In our Trading Master Class this year, Dr Marc Faber advocated having commodities and precious metals in your investment portfolio and also using them as trading instruments. What interests me about platinum today is a potential double bottom pattern
In our Trading Master Class this year, Dr Marc Faber advocated having commodities and precious metals in your investment portfolio and also using them as trading instruments.
Platinum is one of the metals he favours most. The World Platinum Investment Council expects platinum to be in deficit this year with demand exceeding supply by around 520,000 oz. The market is tightening for a number of reasons, including reduced capital investment by South African mines.
The platinum price is also historically low compared to gold. On average over the past 30 years, it took 1.36 oz. of gold to buy an ounce of platinum. Today you need only 0.77 oz. If you are interested in exploring these themes further, my colleague Michael McCarthy will be presenting a follow up seminar on Dr Faber’s Master Class next Tuesday. You can register here
Potential Double Bottom Pattern
What interests me about platinum today is a potential double bottom pattern
The US Bond sell-off has lost momentum this week. The market is making up its mind about whether to extend the sell off after a brief pause or stage a corrective rally. Precious metals are likely to follow this lead.
If bonds do start to rally, platinum looks a chance of getting a nice pop off this potential double bottom. To complete the pattern and potentially set the stage for a really major corrective up trend, platinum would need to break though the double bottom resistance around $1010. This looks a pretty significant level with the 200 day moving average not far above.
A common trading strategy for patterns like this is to buy soon after the second double bottom has been confirmed instead of waiting for the resistance to be broken.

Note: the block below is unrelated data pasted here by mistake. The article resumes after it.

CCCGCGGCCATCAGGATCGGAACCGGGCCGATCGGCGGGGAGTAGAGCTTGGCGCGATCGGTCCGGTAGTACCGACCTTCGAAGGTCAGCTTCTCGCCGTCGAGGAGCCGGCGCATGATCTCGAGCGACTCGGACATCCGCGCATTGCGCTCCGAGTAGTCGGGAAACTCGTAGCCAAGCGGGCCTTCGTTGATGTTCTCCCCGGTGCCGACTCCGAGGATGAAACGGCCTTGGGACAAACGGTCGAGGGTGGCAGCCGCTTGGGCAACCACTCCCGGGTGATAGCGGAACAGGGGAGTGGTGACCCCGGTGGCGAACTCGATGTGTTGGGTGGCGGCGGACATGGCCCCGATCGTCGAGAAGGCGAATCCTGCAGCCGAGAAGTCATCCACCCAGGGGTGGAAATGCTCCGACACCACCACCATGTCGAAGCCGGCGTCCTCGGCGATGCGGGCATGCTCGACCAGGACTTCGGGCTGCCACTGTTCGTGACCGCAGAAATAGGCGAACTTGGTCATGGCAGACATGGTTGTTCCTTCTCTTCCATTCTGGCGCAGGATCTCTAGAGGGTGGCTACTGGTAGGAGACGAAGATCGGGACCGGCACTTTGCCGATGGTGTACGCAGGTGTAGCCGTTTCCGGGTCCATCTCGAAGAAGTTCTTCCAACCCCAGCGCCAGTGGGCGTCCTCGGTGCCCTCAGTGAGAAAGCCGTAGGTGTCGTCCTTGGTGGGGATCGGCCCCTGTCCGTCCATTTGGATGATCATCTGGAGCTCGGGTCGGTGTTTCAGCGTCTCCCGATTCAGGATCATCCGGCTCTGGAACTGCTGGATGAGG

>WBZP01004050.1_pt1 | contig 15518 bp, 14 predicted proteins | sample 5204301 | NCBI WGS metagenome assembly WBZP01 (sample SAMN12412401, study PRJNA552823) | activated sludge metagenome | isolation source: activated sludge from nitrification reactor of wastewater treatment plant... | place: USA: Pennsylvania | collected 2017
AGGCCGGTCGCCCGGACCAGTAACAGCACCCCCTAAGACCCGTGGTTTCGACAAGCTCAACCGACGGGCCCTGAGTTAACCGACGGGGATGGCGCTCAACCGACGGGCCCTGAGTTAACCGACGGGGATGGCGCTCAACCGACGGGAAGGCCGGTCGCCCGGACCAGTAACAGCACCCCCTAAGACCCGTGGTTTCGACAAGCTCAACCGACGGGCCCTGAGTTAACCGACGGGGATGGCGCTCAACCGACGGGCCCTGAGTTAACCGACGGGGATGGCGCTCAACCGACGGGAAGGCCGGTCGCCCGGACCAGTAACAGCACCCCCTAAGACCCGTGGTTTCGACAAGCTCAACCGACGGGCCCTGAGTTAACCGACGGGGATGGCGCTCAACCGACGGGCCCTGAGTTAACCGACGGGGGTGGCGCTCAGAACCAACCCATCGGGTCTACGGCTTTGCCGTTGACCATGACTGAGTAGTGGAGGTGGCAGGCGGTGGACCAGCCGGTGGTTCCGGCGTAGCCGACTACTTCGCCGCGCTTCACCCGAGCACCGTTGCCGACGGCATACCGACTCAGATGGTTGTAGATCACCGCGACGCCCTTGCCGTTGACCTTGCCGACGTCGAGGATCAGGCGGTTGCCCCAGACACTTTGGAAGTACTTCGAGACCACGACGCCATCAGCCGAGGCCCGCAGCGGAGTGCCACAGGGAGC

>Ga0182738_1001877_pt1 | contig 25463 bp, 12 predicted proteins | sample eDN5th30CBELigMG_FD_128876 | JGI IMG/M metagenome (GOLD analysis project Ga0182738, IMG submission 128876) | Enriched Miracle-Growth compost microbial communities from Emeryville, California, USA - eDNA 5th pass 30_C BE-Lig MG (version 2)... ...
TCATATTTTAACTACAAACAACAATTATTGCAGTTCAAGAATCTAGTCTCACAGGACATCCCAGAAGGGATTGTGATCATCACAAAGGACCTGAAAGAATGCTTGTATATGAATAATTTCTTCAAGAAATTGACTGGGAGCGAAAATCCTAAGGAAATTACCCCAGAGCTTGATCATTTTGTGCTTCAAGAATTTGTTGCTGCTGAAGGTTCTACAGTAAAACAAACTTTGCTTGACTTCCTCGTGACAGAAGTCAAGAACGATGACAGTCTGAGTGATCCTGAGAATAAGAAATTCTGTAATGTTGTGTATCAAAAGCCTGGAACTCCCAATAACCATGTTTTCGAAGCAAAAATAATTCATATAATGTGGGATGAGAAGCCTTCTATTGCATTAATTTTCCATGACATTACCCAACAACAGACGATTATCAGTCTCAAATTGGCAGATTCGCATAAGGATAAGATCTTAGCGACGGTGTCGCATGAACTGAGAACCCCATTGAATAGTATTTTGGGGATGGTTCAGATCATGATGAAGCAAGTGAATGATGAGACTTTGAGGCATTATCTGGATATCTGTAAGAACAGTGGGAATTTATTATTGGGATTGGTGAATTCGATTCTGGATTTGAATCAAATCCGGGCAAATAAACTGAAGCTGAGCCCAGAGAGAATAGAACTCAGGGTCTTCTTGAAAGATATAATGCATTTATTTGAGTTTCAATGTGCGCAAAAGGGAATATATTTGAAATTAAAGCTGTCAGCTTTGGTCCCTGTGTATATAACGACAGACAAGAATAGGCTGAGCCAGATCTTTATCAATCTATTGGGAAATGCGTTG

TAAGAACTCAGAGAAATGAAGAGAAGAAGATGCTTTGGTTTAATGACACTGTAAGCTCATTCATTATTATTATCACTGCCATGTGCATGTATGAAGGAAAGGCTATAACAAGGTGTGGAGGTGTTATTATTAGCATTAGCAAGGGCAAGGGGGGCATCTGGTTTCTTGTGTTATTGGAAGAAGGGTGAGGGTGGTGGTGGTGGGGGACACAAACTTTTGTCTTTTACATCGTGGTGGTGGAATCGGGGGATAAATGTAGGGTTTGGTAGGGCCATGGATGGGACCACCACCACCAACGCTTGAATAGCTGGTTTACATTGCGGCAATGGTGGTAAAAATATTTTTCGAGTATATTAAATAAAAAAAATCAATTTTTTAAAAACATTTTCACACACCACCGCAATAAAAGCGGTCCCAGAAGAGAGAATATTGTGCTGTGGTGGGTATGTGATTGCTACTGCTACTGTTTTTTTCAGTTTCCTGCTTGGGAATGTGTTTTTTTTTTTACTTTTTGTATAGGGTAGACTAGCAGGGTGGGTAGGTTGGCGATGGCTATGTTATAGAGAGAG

This improves the potential payoff ratio of winning trades but stop loss management is important. The initial stop might be placed below the double bottom and then run up below new failure levels if a rally develops. If price gets to the resistance level, the stop can be tightened in case the rally fails at that point. Once the resistance is broken, the position can be run, looking for a larger rally to follow
Using the MACD
One key to a strategy like this is to base your entry strategy around something that provides an indication that the double bottom has been confirmed. Buying just because a double bottom level has been reached carries a much larger failure rate. As things currently stand, the recent low is being tested again and the sell-off could easily be extended. It’s also possible that platinum could drift a little lower before confirming a set up. The double bottoms don’t have to be at exactly the same price
MACD can be a useful confirmation tool. Right now it’s showing potential divergence. It might make a higher low while price is making flat lows. That’s encouraging.
The buy set up comes when MACD signals a trend change with the black MACD line crossing above the red signal line or the histogram bars moving above 0 and turning blue. On a big picture trade like this, it might pay to wait for the end of the trading day to confirm this. MACD is calculated on closing prices so you can’t be sure the buy signal will confirmed until the candle closes.